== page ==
Barack Obama Interview: President talks one-on-one with ABC7's Judy Hsu

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ByJudy Hsu via WLS logo
Friday, January 6, 2017
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ABC7's Judy Hsu gets a one-on-one interview with President Barack Obama.

WASHINGTON (WLS) -- ABC7's Judy Hsu met with President Barack Obama in Washington for a one-on-one interview Thursday.

Obama discussed Chicago violence and returning to his home city, progress in the last eight years, race relations, and his message for Chicago's youth.

Obama said Chicago's violence has been heartbreaking to see.

"These are neighborhoods that I know. There are people who live there that have been affected by it that I know. In some cases, it's happened just a mile or two from my house," he said. "And so I haven't waited until I get back to Chicago to assign my justice department to work with the mayor's office and police department.

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Obama called Chicago a "strange exception" to a national crime trend.

"Ironically, what you've seen across the country is actually historically low rates of violence in our cities," he said. "There are a lot of factors around that. But what I intend to do is to build off of some of the work that has been in done in other cities to intervene in violence, provide better support for youth that are at risk, and my presidential center and me personally, this is something where we want to join those who are intent on doing something about this. I want to be a part of the solution."

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An ABC7 viewer submitted a question to Obama for Judy to ask: What happened to the change you promised?

"I can tell you what happened. I took an economy that was about to go into a Great Depression, and we've now had a little over six years of straight economic job growth, an unemployment rate that's down below 5 percent, and incomes that have gone up and poverty that has gone down," he said. "So we have done an enormous amount to create greater opportunity. Now, that doesn't mean there are still folks out there who struggle, and communities that are still depressed. And this is an ongoing battle. I said in Grant Park when I was declared the winner of the presidency that this wasn't a task for one year or one term or even one president, we have to continue to work to make sure that kids are getting the best education they can, that jobs are being located so that people in need can access them, and that's gonna be something that I suspect we'll all be working on, and folks will still be working on after I'm gone."

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Obama said he and First Lady Michelle Obama will be making a huge investment of time and energy into his presidential center in Chicago "to train young people to bring about change to work on the issues that we've worked on all our lives."

The Obamas still own a home in Hyde Park, but will remain in DC for the next year while their younger daughter Sasha finishes high school.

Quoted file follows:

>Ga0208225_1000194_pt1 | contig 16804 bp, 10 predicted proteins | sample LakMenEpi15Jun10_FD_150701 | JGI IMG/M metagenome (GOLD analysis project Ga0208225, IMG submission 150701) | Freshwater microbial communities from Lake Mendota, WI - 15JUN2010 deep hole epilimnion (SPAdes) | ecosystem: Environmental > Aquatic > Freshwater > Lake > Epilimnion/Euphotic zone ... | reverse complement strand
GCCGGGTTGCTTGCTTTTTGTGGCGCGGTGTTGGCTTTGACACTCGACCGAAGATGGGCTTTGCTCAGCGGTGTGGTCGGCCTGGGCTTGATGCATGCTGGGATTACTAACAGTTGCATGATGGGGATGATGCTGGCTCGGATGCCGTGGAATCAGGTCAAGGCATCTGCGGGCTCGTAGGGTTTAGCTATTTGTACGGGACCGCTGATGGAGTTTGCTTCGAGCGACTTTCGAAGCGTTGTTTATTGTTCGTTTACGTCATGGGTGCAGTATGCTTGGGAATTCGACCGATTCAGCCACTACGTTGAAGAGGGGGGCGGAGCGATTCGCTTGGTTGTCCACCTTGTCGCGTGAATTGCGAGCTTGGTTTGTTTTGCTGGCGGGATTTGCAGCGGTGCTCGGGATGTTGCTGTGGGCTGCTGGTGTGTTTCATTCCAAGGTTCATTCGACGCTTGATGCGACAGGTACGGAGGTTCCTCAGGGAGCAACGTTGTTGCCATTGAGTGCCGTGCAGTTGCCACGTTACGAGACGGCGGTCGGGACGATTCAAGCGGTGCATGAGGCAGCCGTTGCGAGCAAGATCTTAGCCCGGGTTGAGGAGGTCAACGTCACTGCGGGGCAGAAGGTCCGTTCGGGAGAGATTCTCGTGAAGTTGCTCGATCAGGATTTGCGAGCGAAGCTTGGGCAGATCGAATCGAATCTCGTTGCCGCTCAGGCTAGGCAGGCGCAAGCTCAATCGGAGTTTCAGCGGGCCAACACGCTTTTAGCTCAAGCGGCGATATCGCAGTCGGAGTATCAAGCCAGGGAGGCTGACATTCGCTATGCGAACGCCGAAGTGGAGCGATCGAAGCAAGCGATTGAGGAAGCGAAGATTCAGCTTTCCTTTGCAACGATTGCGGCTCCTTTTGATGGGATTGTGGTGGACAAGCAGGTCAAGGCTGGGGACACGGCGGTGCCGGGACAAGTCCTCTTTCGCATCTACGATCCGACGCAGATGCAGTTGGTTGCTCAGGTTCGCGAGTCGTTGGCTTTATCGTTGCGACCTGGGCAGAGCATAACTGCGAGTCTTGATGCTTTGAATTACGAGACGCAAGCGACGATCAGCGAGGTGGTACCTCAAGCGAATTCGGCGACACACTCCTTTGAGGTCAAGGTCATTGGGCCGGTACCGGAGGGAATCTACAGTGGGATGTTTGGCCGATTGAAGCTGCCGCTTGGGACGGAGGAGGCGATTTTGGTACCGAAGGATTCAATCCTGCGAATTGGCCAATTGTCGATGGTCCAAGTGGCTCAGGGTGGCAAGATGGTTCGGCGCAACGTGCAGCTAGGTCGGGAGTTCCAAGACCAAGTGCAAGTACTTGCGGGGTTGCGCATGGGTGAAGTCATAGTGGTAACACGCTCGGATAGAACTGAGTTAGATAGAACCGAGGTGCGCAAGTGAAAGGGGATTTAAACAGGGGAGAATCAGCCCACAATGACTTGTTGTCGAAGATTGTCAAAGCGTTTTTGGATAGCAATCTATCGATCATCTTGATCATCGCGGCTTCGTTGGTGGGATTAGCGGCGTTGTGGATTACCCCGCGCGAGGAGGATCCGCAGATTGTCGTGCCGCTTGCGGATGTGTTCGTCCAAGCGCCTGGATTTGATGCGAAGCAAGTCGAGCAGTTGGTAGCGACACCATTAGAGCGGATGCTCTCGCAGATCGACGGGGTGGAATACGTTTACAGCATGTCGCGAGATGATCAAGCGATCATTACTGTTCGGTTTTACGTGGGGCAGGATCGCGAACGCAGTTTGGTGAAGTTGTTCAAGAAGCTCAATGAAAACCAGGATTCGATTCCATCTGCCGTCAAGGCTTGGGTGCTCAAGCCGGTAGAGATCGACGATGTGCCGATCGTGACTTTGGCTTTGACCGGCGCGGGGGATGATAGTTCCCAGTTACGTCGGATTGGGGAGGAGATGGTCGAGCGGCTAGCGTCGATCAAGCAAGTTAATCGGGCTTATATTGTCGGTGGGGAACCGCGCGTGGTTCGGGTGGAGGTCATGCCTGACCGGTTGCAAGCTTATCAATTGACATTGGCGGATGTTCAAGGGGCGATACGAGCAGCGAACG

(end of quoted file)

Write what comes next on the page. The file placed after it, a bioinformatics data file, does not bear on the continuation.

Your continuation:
"Our closest friends still live in Chicago. Michelle's mom still lives in Chicago. And so, even in the next two years, we're going to be spending a lot of time there," Obama said. "We're looking forward to it. I admit that I'm probably a little soft now when it comes to winter, 'cause things are a little warmer here, so I'm gonna have to re-accustom myself to some of those winds whipping off the lake. But other than that, it is a city we love."

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When asked if race relations have gotten better or worse during his time in office, Obama said he thinks in some ways they've gotten better, but the last eight years have highlighted problems that still exist.

"In some ways, we have surfaced tensions that were already there but are getting more attention," he said. "I came to Chicago in 1985, in the middle of Council Wars between Harold Washington and Eddie Vrdolyak. Some of your viewers are too young to remember this stuff. I promise you, for the most part, race relations have gotten better."

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But Obama said those issues are brought to light in "tensions between police and communities, the Internet, and horrific hate crimes that we appear to have seen on Facebook" this week. He said technology has allowed society to see more clearly the toll of racism, discrimination and hate.

"That's part of how we learn and how we get better," he said. "We don't benefit from pretending that racism doesn't exist and hate doesn't exist. We don't benefit form not talking about it. The fact that these things are being surfaced means we can solve them. But overall, what I've seen as president in traveling around the country, is particularly the next generation, young people, their appreciation of people different than then (who) come from different places, have different backgrounds, my daughter's generation, they're far more sophisticated about race, far more tolerant and embracing of diversity. So I think that over the long arc, America will keep on getting better."

Obama's message to youth on Chicago's South and West sides is to "keep on working hard every day and there's gonna be ups and downs, but you've got folks who care about you, including the president of the United States."

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